Walking into the Omnibus Theatre just off Clapham Common, I wasn’t quite expecting to encounter the colourful chaos that was waiting behind the stage door. I’ll be honest, after being asked to download a messaging app and signing up for a Dreamers passport before the show began – I can’t say I knew what to expect at all.

Ushered into what eventually unveiled itself to be a replica of a busy Hong Kong market, audience members were greeted by actors in animal caricature headgear. The masks, pixelated to tie in with the cyber theme, gave nothing away and as I took my seat I was immediately confused as to what was happening. Ten minutes of hustle and bustle later, the lights dimmed, actors removed their headgear and guests were instructed by a Big Brother-esque voice to look at their phones.

Intended to imitate the communication methods of Hong Kong protesters during the unrest in 2019, I understood what the play was trying to do, however it was the random disjointedness that cost it its impact for me. Launching into storylines with no explanation, interchanging English and Chinese, it was extremely hard to work out what was going on and the extended opening monologue about sleep and dreaming did little to clear the fog.

A mismatch of isolated narratives, this show felt like a collection of unrelated stories at times, with actors rambling to reach no clear end point. One speech led into the next and after watching an actor lying on an airbed as it inflated for five minutes in total silence, I must admit they were coming close to losing me early on. This airbed became a focal point of linkage throughout the show, where the entire cast would suddenly all pile onto the mattress and behavior in a bizarre manner, wailing, tying pajama bottoms round their heads, fanning themselves. I’m still completely at a loss as to what this element was supposed to portray – my guess being these scenes were meant to illustrate the dreaming process – but what this had to do with protests or Hong Kong, I have no idea.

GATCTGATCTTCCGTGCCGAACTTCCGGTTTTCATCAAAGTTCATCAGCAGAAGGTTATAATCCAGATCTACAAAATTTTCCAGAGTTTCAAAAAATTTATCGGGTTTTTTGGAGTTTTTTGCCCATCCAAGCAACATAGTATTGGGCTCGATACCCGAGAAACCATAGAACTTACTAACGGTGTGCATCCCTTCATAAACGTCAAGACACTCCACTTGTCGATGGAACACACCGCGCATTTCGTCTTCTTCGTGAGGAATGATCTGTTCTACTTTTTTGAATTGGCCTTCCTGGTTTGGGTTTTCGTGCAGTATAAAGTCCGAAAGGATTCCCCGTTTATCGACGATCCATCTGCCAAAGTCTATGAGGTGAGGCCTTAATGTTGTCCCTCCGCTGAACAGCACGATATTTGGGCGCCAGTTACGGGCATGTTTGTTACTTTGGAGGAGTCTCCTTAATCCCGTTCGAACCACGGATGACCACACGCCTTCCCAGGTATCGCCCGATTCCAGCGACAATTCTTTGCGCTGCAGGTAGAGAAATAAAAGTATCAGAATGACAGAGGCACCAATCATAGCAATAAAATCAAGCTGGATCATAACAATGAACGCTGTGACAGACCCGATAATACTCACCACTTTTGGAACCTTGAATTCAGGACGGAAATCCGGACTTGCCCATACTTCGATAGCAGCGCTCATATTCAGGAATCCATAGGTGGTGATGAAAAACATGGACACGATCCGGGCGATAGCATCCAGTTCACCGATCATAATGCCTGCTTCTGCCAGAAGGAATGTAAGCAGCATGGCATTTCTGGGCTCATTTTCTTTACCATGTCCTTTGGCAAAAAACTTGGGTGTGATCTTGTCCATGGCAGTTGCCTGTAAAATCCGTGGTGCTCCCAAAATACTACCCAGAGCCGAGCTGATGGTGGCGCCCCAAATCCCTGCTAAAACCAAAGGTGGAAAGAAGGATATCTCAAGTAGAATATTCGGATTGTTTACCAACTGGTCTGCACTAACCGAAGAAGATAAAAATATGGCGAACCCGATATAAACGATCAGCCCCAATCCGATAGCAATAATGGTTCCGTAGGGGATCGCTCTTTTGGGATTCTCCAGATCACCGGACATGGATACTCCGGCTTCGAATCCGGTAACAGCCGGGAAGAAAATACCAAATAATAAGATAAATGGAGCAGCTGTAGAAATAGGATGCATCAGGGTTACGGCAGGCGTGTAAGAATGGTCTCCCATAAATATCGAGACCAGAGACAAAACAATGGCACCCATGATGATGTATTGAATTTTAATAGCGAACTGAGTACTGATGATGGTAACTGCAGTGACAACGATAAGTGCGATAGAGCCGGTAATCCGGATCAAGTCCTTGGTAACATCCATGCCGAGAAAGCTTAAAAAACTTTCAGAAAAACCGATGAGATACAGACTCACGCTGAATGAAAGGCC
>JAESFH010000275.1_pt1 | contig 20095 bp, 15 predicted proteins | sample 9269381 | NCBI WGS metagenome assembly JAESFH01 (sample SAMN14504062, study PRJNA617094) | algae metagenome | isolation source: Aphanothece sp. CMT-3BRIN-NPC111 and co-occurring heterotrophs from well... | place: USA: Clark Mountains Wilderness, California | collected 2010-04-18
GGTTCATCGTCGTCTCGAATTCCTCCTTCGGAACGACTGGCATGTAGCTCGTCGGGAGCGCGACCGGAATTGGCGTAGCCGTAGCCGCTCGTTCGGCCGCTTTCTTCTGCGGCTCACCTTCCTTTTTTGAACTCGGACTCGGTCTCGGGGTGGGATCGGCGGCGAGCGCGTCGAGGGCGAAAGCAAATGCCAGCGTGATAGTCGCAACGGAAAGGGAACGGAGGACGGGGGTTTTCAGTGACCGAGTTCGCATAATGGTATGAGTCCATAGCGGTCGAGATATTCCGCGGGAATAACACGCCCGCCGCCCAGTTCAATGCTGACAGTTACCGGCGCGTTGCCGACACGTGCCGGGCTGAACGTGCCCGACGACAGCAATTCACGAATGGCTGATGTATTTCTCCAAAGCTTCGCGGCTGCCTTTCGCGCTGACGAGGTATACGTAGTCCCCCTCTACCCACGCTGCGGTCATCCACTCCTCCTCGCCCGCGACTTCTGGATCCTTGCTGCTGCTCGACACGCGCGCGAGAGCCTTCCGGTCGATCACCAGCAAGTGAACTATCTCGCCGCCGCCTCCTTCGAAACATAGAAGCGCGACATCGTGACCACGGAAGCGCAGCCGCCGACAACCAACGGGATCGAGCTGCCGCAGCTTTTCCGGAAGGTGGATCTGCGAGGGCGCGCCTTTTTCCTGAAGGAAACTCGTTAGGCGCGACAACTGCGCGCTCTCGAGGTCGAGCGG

The script continued, with glimpses of promise arising as things drew near to closing. Acting out some distressing, emotional protest scenes, I couldn’t help but feel Papergang’s writers missed a chance to really drive home the message of this piece, by adding too much fluff and mess around these pivotal moments. Watching the characters frantically defend the front lines and getting arrested, was piercing and I was left wanting more of this theatre rather than the dreaming scenes and telecommunication that overshadowed the true point.

However, despite my disappointment with the narrative choices and weird linking passages, the ending of this play brought the audience to tears. Another monologue by the first character that opened the show, this closing scene was peppered with nostalgia for a country she once called home, longing for violence and the upheaval to stop for her unborn child – words that truly left an imprint on mine, and everyone else’s mind, I’m sure. Delivering her final lines, she illuminated her iPhone torch and raised her arm in the air. Looking around the room, the dark theatre slowly lit up as one by one, audience members followed suit in honor of those still suffering on the streets and in Hong Kong’s prisons. Turning to my right, I noticed the wet cheeks of my neighbor and despite the overall production not being of my taste, I grasped how important the telling of this story was.

Ultimately, I find this one hard to score. It boils down to meaning and impact versus production value and execution. Personally, I think this show wasted an opportunity. Without the poorly executed gimmicks and strange dreaming narrative that acted as the glue holding the play together, I think it could’ve been a real showstopper. Unfortunately, this wasn’t the case and as a viewer, I wasn’t satisfied. The finale saved it from disaster and for that reason Dreamers deserves a three-star rating, in my opinion.

Rating: 3 out of 5.

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